The Beautiful Brain: The Drawings of Santiago Ramón y Cajal exhibit is now on display at the New York University Grey Art Gallery through March 31, 2018. The exhibit which originated from the University of Minnesota showcases a cross-discipline show for art and science admirers alike.
Cajal, who is known as the father of modern neuroscience, was also a gifted artist. The gallery, which showcases 80 of his 300 drawings, draws a connection between his two great talents. An intern at the Grey Art Gallery, Kelly Ryser, described Cajal’s process of drawing as different than the usual observationist. She said Cajal would spend hours in the morning observing through the lens of a microscope, and for the second half of the day draw and idealized version from memory. “He never lost that passion for drawing and he carried that with him in his neuroscience exploits”, said Ryser.
His many ink drawings on display illustrate processes of the brain, cells, and neurons. Some of the drawings even include some type of white-out, “we can see what he wanted to omit” said Ryser, which is not typically visible in the drawings used in textbooks. Cajal was the winner of The Nobel Prize in 1906 for his Neuron Doctrine that discovered neurons are separated by small gaps. “We see that a lot in his life, Cajal will make big discoveries and not be confirmed until 50 years later.” said Ryser.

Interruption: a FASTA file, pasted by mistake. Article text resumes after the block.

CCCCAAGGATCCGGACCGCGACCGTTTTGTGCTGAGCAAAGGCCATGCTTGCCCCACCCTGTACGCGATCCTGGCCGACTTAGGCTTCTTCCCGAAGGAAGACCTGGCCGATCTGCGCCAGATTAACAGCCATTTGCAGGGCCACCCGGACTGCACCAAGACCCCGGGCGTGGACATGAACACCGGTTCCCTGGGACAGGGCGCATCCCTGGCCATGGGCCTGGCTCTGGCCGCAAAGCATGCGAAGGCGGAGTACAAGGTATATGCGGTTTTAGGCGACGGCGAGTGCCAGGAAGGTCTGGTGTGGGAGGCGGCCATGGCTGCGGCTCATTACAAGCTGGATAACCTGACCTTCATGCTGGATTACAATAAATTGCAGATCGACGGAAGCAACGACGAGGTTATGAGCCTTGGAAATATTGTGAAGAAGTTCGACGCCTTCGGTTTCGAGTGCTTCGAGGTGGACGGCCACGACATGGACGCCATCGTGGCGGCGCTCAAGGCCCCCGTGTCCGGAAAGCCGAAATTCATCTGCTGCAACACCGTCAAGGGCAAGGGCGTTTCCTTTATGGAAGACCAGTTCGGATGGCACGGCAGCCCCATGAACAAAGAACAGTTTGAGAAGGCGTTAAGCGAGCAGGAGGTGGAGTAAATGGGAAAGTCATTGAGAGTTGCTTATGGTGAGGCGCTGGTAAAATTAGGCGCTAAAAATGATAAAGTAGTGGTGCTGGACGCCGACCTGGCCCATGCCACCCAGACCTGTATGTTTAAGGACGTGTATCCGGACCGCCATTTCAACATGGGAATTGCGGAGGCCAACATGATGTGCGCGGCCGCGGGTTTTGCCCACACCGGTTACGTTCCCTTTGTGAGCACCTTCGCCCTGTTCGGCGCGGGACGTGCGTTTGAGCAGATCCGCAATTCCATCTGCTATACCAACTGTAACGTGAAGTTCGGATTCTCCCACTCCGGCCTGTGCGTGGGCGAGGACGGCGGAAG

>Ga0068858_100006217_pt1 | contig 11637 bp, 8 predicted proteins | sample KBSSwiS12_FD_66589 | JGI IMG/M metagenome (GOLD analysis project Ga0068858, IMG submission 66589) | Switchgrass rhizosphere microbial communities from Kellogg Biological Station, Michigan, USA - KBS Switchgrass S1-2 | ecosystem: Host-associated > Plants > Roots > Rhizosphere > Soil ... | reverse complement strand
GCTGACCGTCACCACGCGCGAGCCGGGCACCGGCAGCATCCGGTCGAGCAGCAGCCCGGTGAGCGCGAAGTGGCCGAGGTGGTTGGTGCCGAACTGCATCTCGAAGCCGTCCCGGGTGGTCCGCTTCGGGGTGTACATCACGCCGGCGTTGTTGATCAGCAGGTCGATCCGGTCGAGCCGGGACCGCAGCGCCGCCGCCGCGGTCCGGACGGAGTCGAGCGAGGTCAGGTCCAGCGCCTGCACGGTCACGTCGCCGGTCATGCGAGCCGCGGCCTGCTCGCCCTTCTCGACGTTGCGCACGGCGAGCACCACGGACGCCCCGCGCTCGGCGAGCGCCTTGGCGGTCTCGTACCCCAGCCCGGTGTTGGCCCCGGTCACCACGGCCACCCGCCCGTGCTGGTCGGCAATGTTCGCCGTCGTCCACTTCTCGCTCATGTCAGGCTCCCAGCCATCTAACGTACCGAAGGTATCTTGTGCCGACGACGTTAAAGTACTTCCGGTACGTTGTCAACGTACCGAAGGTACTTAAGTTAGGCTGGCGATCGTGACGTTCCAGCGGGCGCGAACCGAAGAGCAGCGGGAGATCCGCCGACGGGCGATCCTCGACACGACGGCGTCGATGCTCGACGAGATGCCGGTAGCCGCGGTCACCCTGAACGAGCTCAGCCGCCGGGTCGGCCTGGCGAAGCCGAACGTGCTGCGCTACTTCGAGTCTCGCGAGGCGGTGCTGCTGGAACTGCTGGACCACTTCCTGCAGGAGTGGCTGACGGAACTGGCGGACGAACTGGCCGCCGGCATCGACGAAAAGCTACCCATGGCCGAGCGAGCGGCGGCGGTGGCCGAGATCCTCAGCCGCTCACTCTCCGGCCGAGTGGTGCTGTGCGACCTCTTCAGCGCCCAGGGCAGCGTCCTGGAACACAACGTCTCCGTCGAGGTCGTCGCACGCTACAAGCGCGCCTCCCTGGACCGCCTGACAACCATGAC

In the final room of the gallery, Cajal’s illustrations are displayed next to more modern images of the cells he once observed and hand drew. The juxtaposition shows how technology has advanced since Cajal’s time and what we can see now, that he could not see then. On display is a drawing Cajal made of a Purkinje Neuron, which has a strong allusion to nature, something that is evident in many of his illustrations. This section also includes an image that illustrates organization of the brain through water molecules called Forest Walk, by Steve Baote. “Modern scientific images still have artistry to them.” said Ryser.
The Beautiful Brain exhibit has drawn an array of visitors from scientists to fine art scholars and since it’s opening received a review in The New York Times from Roberta Smith.
Photos courtesy of The Grey Art Gallery